As an author, speaker, and historian, I am known as Florida’s History Detective. I write historical fiction and nonfiction and specialize in little known stories of Florida history. My nonfiction topics include a 135-year-old mental institution, the significant role South Florida played in bringing illegal booze into the U.S. during prohibition, how a top-secret military base in Boca Raton, Florida, won World War II. My fiction books include biblical mysteries and children’s books and novels, most with a Florida setting.
Prior to my formal writing career, I served as a special correspondent for the Sun Sentinel newspaper for four years, and I was a contributing journalist for a number of South Florida magazines.
Based upon excerpts from my book Run the Rum In, I appeared in two TV documentaries (“Gangsters”—National Geographic Channel and “Prohibition and the South Florida Connection”—WLRN, Miami). I also served as associate producer on the latter production.
I have been a guest on South Florida PBS TV and radio stations, a guest presenter at the Lifelong Learning Society at Florida Atlantic University, guest presenter at Future Authors of America, and guest speaker at numerous historical societies, libraries, organizations and schools.
I live with my husband Chuck in Deerfield Beach, Florida, and split my time between Deerfield Beach, and Wolf Laurel, North Carolina where I love to spend my summers.
What inspires you to write?
For nonfiction, it’s the thrill of the chase. Once I find a mystery disguised as a “little story” in some obscure newspaper or archive–game on. And, there is no stopping me until I uncover all the players, events, and facts and am able to bring them to my readers in a compelling manner.
For fiction, it’s using my imagination to bring characters and events to life for the reader. I often use real events and fictionalize them, giving them an unexpected twist that draws the reader into the story.
Tell us about your writing process.
I’m a seat of the pants writer using research as the foundation of my story whether it’s nonfiction or fiction. I want the reader to be entertained and educated by history and strive to present it in a captivating manner.
With fiction, I generally know where I want to go, but don’t have any specifics. This allows me to let the characters and settings dictate the story and conversation.
For Fiction Writers: Do you listen (or talk to) to your characters?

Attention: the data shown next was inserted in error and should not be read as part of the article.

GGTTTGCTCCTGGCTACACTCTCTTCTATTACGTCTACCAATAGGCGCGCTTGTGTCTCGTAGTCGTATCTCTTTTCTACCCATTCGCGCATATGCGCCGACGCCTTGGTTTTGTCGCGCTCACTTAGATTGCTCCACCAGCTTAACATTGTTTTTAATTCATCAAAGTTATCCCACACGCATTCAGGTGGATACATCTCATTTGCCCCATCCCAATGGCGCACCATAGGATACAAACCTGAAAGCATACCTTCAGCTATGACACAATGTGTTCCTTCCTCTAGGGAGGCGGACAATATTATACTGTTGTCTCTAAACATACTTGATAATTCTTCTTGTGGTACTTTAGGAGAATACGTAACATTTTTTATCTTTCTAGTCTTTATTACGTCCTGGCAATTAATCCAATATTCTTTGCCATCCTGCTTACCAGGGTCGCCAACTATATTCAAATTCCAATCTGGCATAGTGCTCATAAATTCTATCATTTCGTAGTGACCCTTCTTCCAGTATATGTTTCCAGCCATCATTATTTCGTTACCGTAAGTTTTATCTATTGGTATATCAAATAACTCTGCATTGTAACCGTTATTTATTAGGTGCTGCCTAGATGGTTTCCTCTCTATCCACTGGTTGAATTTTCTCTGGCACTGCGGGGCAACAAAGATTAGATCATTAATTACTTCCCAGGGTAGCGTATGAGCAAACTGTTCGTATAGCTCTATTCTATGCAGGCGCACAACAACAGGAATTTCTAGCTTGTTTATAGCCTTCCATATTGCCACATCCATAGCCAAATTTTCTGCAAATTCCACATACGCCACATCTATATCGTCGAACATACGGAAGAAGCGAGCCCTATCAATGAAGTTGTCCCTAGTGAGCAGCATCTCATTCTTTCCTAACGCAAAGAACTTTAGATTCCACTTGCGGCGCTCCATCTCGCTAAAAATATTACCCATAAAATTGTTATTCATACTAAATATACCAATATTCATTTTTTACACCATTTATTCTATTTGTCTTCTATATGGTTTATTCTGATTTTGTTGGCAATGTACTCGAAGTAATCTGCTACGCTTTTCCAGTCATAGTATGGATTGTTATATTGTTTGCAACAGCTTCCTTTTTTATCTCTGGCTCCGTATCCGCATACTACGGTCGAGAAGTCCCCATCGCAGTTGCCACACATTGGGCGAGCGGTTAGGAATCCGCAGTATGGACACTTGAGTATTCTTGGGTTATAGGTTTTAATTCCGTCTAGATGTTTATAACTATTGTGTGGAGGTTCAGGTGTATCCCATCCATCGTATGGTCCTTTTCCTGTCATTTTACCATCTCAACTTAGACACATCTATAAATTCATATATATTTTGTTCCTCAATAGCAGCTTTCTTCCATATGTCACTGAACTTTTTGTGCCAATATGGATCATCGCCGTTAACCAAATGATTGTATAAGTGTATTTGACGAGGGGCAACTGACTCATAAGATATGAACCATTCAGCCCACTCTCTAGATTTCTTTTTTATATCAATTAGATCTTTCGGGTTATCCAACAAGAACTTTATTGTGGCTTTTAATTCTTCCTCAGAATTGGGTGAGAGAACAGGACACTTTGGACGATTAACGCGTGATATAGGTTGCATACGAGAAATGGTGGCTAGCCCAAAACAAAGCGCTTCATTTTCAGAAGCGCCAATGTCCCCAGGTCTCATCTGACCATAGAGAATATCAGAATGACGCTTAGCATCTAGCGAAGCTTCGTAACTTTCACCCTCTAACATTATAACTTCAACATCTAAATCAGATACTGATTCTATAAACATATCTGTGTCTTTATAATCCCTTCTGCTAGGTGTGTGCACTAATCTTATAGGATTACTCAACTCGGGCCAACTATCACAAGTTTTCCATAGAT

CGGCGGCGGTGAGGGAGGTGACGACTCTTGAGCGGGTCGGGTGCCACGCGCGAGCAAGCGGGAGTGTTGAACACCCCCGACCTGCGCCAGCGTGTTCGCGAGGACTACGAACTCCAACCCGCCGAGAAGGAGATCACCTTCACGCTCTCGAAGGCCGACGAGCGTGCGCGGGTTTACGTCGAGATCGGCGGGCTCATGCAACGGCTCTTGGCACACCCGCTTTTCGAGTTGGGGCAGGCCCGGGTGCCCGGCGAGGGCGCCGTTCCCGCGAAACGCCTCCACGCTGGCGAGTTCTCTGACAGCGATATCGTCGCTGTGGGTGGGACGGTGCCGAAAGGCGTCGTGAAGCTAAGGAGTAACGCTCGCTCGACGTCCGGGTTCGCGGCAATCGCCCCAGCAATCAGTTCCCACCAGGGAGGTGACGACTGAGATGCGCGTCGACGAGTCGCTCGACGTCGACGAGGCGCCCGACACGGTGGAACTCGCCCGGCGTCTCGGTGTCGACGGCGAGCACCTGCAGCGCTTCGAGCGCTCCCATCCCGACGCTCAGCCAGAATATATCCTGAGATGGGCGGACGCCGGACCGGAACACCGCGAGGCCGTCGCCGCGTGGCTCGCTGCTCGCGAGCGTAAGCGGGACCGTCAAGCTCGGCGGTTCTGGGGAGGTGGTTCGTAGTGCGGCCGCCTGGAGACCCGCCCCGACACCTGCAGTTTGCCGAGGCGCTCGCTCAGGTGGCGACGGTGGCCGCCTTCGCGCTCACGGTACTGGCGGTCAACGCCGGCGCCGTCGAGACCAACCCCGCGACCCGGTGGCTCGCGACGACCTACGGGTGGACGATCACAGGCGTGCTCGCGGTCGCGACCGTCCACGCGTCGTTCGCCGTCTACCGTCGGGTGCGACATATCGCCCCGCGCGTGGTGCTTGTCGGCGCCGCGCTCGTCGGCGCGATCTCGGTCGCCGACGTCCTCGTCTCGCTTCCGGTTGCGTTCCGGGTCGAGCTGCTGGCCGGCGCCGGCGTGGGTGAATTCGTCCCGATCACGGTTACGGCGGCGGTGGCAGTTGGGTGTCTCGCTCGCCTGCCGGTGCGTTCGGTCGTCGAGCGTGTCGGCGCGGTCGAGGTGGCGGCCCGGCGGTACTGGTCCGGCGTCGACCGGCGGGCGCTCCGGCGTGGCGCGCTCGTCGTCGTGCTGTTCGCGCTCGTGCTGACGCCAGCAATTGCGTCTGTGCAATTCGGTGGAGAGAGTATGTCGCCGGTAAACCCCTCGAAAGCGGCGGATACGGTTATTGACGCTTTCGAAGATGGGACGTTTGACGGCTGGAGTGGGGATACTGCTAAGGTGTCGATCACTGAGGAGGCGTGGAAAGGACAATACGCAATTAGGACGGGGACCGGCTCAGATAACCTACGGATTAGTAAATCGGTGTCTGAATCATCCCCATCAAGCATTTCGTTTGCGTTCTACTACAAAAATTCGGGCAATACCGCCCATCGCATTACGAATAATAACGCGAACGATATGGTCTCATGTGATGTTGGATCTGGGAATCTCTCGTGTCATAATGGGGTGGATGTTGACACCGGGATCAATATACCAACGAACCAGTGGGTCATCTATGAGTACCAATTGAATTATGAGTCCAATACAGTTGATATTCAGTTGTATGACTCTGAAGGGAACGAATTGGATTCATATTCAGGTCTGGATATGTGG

Yes. I let the characters dictate dialogue, expressions, and interaction between them.
What advice would you give other writers?
Experience. Read. Listen. Write. In that order. Experience, any and all kinds–good or bad–allows the author to write a believable story. Read everything you can–fiction and nonfiction. This opens you to other writing styles and stories that can inspire you. Listen–to conversations around you, topics on people’s minds. This helps you with dialogue and allows you to include conversations on topics that are of concern to your readers. Write.
How did you decide how to publish your books?
When I first started writing, a traditional publisher was basically the only way for an author to establish credibility. Self-publishing was a “dirty” word. I wanted to be “published” so my first four books were published by traditional publishers. Now, I self-publish both paperback and e-books. This proves far more satisfactory to me both in time, marketing, and royalties.
What do you think about the future of book publishing?
Less traditional publishers, more self-publishing. Fewer agents. My concern regards libraries. With the digital world and more libraries going virtual, will more people simply borrow digital books from them instead of buying their own? If so, how will authors get paid?
What do you use?
Professional Editor, Professional Cover Designer, Beta Readers
What genres do you write?
Historic Nonfiction, Fiction–Mysteries, Christian Fiction, Children’s books
What formats are your books in?
Both eBook and Print
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